17.  23
    Artificial Versus Substantial Gauge Symmetries: A Criterion and an Application to the Electroweak Model.Jordan François - 2019 - Philosophy of Science 86 (3):472-496.
    To systematically answer the generalized Kretschmann objection, I propose a mean to make operational a criterion widely recognized as allowing one to decide whether the gauge symmetry of a theory is artificial or substantial. My proposition is based on the dressing field method of gauge symmetry reduction, a new simple tool from mathematical physics. This general scheme allows one in particular to straightforwardly argue that the notion of spontaneous symmetry breaking is superfluous to the empirical success of the electroweak theory. (...)
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  18.  23
    Born–Jordan Quantization and the Equivalence of the Schrödinger and Heisenberg Pictures.Maurice A. de Gosson - 2014 - Foundations of Physics 44 (10):1096-1106.
    The aim of the famous Born and Jordan 1925 paper was to put Heisenberg’s matrix mechanics on a firm mathematical basis. Born and Jordan showed that if one wants to ensure energy conservation in Heisenberg’s theory it is necessary and sufficient to quantize observables following a certain ordering rule. One apparently unnoticed consequence of this fact is that Schrödinger’s wave mechanics cannot be equivalent to Heisenberg’s more physically motivated matrix mechanics unless its observables are quantized using this rule, (...)
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  19.  6
    Dodd Parameters and Λ-Indexing of Extenders.Martin Zeman - 2004 - Journal of Mathematical Logic 4 (01):73-108.
    We study generalizations of Dodd parameters and establish their fine structural properties in Jensen extender models with λ-indexing. These properties are one of the key tools in various combinatorial constructions, such as constructions of square sequences and morasses.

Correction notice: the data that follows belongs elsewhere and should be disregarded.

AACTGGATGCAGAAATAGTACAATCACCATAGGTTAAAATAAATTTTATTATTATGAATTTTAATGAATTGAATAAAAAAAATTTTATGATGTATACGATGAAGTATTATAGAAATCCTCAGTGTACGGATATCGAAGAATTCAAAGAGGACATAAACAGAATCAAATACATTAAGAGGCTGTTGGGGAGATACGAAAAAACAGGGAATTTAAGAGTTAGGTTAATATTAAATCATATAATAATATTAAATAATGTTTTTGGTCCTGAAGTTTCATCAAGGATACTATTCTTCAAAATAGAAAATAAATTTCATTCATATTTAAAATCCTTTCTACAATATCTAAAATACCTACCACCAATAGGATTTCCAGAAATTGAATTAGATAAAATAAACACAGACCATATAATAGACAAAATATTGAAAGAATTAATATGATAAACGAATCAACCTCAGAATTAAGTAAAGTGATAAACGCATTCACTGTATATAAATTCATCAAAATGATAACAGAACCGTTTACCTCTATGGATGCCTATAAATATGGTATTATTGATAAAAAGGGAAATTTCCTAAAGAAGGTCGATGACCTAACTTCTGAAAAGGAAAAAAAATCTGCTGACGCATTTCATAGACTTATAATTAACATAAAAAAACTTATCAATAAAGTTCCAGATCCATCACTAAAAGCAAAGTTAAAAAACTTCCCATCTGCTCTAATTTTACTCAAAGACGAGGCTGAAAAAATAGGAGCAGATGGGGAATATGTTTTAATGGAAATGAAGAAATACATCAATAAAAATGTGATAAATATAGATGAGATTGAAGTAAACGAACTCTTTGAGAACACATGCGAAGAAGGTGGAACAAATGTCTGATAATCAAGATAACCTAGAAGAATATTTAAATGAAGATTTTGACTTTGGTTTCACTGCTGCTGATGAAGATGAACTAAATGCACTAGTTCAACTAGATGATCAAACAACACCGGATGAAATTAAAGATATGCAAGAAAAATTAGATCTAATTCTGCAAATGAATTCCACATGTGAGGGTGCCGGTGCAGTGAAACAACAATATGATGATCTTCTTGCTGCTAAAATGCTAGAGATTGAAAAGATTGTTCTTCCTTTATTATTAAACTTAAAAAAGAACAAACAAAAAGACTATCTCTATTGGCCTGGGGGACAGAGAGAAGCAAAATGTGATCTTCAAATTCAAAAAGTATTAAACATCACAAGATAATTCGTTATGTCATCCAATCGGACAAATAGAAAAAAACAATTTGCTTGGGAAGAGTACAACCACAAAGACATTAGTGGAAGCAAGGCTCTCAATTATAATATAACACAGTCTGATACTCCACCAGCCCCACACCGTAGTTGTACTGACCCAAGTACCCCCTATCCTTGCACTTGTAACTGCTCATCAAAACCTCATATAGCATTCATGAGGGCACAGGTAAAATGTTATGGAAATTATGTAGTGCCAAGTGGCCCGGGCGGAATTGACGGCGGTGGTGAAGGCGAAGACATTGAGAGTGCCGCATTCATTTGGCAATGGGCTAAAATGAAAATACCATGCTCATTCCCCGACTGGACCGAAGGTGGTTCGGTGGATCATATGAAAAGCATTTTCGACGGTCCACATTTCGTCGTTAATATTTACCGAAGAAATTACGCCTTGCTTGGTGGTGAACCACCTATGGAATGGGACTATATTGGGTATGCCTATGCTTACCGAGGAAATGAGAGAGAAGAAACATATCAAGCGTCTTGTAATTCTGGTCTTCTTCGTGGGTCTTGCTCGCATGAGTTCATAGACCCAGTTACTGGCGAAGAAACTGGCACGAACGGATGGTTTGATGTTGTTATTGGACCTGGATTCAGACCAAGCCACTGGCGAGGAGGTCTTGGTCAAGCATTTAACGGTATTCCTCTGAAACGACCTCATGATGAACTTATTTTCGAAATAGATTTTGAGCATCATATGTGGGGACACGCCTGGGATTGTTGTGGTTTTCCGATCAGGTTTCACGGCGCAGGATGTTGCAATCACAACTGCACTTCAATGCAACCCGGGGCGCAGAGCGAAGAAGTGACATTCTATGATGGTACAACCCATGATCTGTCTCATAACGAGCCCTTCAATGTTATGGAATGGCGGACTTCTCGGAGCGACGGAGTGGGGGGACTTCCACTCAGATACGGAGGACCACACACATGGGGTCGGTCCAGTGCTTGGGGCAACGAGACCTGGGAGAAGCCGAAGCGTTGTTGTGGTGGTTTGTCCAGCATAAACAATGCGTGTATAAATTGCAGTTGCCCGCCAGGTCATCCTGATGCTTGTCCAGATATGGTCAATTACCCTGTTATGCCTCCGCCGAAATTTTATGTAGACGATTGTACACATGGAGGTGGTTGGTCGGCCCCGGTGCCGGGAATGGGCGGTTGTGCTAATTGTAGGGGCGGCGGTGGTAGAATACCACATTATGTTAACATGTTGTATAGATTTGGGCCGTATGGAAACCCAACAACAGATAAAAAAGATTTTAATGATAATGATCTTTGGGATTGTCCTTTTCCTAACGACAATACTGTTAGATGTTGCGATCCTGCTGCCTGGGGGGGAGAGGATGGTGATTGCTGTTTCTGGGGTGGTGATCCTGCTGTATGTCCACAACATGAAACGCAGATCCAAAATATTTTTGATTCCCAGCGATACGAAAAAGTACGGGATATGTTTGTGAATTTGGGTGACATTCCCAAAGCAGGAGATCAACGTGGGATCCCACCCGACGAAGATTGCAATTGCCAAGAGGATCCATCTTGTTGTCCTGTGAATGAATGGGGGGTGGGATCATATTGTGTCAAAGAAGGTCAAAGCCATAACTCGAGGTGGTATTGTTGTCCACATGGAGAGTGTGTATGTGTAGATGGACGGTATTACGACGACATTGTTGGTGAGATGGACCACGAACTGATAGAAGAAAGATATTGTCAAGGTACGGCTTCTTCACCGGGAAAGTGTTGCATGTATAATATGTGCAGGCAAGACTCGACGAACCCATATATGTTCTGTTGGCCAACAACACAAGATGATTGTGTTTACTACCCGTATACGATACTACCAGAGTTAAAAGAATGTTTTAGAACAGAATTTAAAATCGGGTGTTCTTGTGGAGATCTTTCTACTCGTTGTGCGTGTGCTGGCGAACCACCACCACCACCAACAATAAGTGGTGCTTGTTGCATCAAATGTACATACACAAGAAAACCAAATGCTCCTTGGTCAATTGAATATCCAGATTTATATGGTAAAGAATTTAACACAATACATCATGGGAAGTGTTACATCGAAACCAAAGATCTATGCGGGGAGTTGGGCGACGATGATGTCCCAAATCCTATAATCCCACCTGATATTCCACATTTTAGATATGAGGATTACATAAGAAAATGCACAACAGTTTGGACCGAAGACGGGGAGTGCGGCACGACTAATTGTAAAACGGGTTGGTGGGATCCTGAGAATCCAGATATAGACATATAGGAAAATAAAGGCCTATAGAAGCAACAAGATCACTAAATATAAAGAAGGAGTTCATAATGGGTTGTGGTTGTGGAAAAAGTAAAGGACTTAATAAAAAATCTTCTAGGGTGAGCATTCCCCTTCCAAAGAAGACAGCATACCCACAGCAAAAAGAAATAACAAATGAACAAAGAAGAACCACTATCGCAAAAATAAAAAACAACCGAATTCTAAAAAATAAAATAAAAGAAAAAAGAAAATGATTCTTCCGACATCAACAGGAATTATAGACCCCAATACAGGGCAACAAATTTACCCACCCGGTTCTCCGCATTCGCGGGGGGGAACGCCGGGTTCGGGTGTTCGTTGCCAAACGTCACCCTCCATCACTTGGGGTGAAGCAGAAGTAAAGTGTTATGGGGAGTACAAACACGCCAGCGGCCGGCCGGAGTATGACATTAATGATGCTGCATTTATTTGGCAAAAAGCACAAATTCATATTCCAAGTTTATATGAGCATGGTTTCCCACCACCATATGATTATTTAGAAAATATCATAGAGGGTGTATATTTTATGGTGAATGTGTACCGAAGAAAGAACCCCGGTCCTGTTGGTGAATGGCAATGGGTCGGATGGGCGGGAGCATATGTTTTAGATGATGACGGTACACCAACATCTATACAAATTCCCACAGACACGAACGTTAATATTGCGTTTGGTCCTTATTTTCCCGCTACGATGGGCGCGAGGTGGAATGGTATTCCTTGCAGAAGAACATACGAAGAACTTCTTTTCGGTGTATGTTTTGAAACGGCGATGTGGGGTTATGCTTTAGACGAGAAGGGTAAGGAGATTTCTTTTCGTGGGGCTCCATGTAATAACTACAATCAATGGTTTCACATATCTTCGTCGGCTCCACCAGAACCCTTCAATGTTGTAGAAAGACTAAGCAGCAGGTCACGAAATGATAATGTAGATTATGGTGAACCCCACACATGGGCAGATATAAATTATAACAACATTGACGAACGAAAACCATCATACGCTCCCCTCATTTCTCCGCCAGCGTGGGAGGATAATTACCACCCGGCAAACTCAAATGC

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  20. Agent-Regret and the Social Practice of Moral Luck.Jordan MacKenzie - 2017 - Res Philosophica 94 (1):95-117.
    Agent-regret seems to give rise to a philosophical puzzle. If we grant that we are not morally responsible for consequences outside our control, then agent-regret—which involves self-reproach and a desire to make amends for consequences outside one’s control—appears rationally indefensible. But despite its apparent indefensibility, agent-regret still seems like a reasonable response to bad moral luck. I argue here that the puzzle can be resolved if we appreciate the role that agent-regret plays in a larger social practice that helps us (...)
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  21. Logic and Theism: Arguments for and Against Beliefs in God.Jordan Howard Sobel - 2003 - Cambridge University Press.
    This is a wide-ranging 2004 book about arguments for and against beliefs in God. The arguments for the belief are analysed in the first six chapters and include ontological arguments from Anselm to Gödel, the cosmological arguments of Aquinas and Leibniz, and arguments from evidence for design and miracles. The next two chapters consider arguments against belief. The last chapter examines Pascalian arguments for and against belief in God. There are discussions of Cantorian problems for omniscience, of challenges to divine (...)
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  22. Curiosity and the Pleasures of Learning: Wanting and Liking New Information.Jordan Litman - 2005 - Cognition and Emotion 19 (6):793-814.
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    Exploring the Link Between Reading Fiction and Empathy: Ruling Out Individual Differences and Examining Outcomes.Jordan B. Peterson, Keith Oatley & Raymond A. Mar - 2009 - Communications 34 (4):407-428.
    Readers of fiction tend to have better abilities of empathy and theory of mind. We present a study designed to replicate this finding, rule out one possible explanation, and extend the assessment of social outcomes. In order to rule out the role of personality, we first identified Openness as the most consistent correlate. This trait was then statistically controlled for, along with two other important individual differences: the tendency to be drawn into stories and gender. Even after accounting for these (...)